Ravious’s trinity and beyond discussion reminds me: buffing is a lot more fun than healing. City of Heroes will always have a place in my heart because of how awesome Kinetics is, especially at high levels. Buffing is less visible than putting green numbers over folks’ heads, and you cannot slap a DPS meter-equivalent on it, but it is more fun for both the buffer and the buffed (than the healer and the healed).

You know the litany against healers, in design and in playing one and in needing one, so skip that. Apart from enjoying the resource management game of the little bars you watch, the big fun in being a healer is making your friends limitless gods that go toe-to-toe with Cthonic horrors and win. Sure, you could do that by pretending you are a battery and re-filling the little bars every time the big bad all but one-shots your tank, while your other friends plink away its health, but why not actually make your friends limitless gods? Buff their defenses so that they can take the hits without constant healing, buff their regeneration to cover the gap, and buff their attacks so they swing more often and put really big numbers over their enemies’ heads. Cut the umbilical cord. (Debuffing does about the same, although something within me loves helping my friends more than hurting my foes, even if I am helping my friends hurt my foes.)

But why should I go on at length when we have this view from D&D?

: Zubon

7 thoughts on “Buffing”

  1. Someday, when I have more money than I’ll ever need, I want to make an MMO with the following rules:

    1. Healers play free. Absolutely free–no subscription fee, no cost for repairs, no cost for (non-tradeable) food and drink, etc.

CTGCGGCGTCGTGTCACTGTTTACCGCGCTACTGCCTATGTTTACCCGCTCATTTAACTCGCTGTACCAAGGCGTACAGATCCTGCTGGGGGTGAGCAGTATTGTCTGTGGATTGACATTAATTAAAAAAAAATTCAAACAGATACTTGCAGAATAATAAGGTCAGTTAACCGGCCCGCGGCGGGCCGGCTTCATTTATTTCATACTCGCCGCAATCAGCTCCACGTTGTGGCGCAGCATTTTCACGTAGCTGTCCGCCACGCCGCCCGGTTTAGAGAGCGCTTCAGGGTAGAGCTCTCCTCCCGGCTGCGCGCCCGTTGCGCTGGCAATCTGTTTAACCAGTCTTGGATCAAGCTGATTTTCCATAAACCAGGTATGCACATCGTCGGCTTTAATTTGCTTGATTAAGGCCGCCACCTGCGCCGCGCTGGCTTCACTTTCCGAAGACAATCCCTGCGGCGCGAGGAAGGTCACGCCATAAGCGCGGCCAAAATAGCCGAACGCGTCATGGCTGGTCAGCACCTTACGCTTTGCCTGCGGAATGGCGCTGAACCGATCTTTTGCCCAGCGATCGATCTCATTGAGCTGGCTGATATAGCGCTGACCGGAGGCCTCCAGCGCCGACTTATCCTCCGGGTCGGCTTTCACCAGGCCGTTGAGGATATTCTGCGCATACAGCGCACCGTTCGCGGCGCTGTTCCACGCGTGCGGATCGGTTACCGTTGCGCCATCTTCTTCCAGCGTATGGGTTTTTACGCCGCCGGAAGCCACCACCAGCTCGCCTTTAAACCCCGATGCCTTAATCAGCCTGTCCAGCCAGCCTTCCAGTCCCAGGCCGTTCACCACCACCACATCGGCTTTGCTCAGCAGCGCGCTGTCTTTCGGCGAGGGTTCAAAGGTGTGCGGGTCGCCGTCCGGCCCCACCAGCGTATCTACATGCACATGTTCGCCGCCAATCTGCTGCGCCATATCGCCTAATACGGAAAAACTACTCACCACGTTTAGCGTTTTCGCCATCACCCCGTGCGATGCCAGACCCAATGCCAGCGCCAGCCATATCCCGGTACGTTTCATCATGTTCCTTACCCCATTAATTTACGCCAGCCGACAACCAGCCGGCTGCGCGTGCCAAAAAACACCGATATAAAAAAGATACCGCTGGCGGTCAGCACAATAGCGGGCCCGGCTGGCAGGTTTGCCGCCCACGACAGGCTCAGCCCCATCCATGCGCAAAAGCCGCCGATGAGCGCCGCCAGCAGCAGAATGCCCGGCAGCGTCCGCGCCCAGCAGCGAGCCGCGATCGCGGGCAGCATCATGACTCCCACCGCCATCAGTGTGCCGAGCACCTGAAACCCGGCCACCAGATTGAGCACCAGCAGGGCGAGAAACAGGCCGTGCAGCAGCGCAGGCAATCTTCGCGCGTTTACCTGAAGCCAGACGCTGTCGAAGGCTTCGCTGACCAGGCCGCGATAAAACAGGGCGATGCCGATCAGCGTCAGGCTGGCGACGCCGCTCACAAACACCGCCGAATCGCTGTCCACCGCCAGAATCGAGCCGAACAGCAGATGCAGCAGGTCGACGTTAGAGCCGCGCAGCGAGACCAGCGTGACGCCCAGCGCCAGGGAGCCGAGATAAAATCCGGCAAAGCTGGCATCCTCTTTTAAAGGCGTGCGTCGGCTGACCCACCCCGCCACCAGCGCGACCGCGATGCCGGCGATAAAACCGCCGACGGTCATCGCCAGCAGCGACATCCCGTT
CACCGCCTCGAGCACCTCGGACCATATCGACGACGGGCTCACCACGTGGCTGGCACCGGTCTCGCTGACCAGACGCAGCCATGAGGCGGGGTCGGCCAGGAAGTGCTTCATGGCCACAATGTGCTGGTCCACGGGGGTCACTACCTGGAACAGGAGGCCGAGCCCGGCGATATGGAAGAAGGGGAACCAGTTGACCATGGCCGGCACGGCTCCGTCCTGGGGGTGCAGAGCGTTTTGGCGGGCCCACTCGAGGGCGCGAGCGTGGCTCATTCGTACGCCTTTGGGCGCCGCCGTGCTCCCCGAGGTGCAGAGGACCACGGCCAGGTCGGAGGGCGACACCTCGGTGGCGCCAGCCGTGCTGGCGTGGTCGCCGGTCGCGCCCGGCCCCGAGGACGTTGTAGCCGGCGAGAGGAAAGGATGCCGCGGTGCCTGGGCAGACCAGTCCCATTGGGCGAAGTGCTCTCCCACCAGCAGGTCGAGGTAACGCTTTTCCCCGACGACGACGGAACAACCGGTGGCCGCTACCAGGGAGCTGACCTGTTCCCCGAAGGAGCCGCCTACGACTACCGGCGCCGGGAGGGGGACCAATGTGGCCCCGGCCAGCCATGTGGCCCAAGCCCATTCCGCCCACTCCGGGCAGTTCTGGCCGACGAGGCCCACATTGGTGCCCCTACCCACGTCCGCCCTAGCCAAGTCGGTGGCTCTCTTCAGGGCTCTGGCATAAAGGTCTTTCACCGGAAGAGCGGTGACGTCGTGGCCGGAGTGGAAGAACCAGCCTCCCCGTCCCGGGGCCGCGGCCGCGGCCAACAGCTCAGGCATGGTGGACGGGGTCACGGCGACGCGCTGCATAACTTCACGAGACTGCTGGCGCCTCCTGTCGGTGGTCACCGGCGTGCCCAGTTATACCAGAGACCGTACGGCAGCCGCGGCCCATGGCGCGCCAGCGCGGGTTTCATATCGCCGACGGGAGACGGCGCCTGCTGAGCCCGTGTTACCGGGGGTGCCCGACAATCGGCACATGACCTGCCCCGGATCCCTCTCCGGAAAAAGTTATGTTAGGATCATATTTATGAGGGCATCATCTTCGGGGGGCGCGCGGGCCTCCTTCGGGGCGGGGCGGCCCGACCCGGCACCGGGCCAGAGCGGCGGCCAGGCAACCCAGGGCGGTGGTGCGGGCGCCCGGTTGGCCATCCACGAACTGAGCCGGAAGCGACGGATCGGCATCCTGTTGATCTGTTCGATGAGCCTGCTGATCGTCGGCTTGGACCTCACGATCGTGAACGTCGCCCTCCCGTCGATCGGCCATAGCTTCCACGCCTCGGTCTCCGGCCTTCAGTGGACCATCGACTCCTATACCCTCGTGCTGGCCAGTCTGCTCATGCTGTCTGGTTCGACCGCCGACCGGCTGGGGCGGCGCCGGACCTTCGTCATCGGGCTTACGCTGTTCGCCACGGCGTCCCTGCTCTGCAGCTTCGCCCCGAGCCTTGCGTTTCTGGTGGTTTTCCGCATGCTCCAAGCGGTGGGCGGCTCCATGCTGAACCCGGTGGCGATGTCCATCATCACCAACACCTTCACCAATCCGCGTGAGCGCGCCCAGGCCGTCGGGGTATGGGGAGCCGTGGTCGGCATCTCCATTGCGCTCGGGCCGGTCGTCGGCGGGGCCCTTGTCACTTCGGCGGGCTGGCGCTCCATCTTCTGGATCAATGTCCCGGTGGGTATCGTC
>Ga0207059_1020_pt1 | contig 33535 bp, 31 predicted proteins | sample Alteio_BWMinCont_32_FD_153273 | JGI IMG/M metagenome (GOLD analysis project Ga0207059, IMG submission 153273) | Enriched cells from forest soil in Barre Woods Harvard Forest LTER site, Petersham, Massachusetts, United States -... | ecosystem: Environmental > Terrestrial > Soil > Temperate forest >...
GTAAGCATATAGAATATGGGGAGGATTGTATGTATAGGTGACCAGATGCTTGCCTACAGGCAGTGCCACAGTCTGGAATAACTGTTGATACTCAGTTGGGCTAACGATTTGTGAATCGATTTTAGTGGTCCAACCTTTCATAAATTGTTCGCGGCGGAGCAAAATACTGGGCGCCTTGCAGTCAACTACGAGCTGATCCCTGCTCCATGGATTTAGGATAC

2. Everybody else pays.

    I think it would be a really fun experiment. Or did I miss someone doing it already?

  2. Debuffing is fun, if you think of it as another kind of buff. Imagine a boss with 90% armour. Then you halve that. You just buffed physical deeps by ~450% or to 550% damage. Turn your debuffs into another form of buff, and suddenly, debuffs are awesome. But then again, so are buffs.

    1. My buffing favoritism may come from games with many small targets. Games with fewer, larger targets favor debuffs: everyone on your team benefits, and you just need to keep this one guy oppressed. Games with many enemies that fall like popcorn favor buffs: the debuff lasts only the second or two the enemy will survive.

  3. Maybe I’ve just not played a game that does buffing right (I’ve only played the first 20 levels or so of CoH, your favourite buffing example) but I can’t see how buffing CAN be more fun than (well designed) healing, if only because the input/feedback loop is so soggy.

    How do you make it clear what you, the buffer, have accomplished? What proportion of your allies’ success is your intervention? What do you point at to say, “That was me?” You’ve contributed something valuable, sure – but indefinable. And how do you know if you’re doing it better, or worse, unless you’re at the line where anything less than improvement means a wipe?

    1. In CoH’s specific case, some buffing and debuffing’s effects, such as force fields or sonic shields, may not be immediately obvious to your allies unless they have had the experience of being in your buffing shoes on an alt.